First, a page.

At its heart, Rocky is not about winning, it doesn’t subscribe to the notions of patriotism, and honor, and brute strength that the series is famous for, it’s about the real palpable value of a two-way, give and take, relationship between partners. People working together to make each other stronger. This is where Rocky (both the movie and the character) really succeeds. This union between the meek, shy little Adrian, and the puffed up yet vulnerable Rocky manages to strengthen each character, allowing them to assert themselves and rise above the muted lives that trapped them both.
As with Stallone’s other big name franchise of the 80’s, Rambo, the spectacle, pageantry, and glitter of the sequels ends up overshadowing the raw impact that the original has. The message ends up getting lost the further the series goes. I’d like to think it was a conscious commentary on the 80’s themselves, but I kinda don’t think so. To get the full impact of both Rambo and Rocky, each should be judged on the original movies alone.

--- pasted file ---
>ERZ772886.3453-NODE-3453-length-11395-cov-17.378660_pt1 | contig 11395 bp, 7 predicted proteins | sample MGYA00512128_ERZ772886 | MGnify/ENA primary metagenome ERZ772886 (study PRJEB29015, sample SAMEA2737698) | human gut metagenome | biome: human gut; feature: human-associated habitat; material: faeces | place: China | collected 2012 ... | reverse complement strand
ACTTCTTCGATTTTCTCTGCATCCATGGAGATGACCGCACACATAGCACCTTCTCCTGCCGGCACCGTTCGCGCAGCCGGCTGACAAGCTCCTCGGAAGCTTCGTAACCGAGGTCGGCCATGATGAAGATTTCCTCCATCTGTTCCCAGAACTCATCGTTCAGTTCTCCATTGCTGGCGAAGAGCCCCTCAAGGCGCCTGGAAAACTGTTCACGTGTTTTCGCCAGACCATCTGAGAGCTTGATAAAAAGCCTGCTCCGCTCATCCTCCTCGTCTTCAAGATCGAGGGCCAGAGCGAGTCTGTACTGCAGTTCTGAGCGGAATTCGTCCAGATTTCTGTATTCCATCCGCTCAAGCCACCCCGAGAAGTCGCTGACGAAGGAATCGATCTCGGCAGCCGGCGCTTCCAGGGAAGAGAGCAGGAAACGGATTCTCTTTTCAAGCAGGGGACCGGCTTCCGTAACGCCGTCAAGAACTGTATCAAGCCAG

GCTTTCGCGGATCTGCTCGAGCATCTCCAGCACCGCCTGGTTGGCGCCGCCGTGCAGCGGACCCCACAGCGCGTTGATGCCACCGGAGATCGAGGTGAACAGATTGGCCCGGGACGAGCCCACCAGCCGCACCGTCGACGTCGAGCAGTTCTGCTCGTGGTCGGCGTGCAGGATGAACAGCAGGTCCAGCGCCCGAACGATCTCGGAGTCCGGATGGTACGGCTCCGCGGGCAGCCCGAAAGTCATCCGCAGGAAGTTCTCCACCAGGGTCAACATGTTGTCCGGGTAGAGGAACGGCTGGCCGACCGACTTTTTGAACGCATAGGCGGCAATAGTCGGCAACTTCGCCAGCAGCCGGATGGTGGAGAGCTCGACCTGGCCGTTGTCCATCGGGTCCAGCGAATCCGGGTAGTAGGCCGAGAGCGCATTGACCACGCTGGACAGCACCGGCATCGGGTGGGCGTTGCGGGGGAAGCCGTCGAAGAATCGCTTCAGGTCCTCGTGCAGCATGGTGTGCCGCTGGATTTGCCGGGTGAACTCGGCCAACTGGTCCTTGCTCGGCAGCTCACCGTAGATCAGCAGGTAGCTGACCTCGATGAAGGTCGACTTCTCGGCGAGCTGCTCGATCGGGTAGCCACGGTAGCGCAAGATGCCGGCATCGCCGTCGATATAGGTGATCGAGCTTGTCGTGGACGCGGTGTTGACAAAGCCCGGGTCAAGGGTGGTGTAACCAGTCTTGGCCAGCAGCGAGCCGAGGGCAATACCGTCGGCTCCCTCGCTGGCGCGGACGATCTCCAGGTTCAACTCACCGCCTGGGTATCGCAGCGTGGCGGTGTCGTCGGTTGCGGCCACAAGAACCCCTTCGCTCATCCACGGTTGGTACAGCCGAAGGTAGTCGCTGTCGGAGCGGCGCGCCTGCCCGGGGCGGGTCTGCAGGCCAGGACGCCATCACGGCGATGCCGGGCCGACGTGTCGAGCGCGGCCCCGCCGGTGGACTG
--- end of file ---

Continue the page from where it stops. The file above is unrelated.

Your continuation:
Strangely enough, Sylvester Stallone actually wrote this script. On top of that, once he found a buyer for it, he leveraged himself in as the lead as a condition of selling it. At the time, Stallone was a little known actor who had only done tiny bit parts in semi-exploitation films like Deathrace 2000, The Lords of Flatbush, and the part of a thug in Farewell My Lovely, so his selling his screenplay AND through sheer force of will getting to star in it is a fairly Rocky-esque accomplishment in and of itself.
Typically of films of the seventies, Rocky is fairly slow-paced, more interested in character development than the spectacle of the fight at the end, and what’s most refreshing of all is that Rocky doesn’t need to win the match at the end to complete his journey. The success of the film isn’t the outcome of the fight, it’s Rocky’s calling for Adrian afterwards. It’s their kiss, and their focus on each other.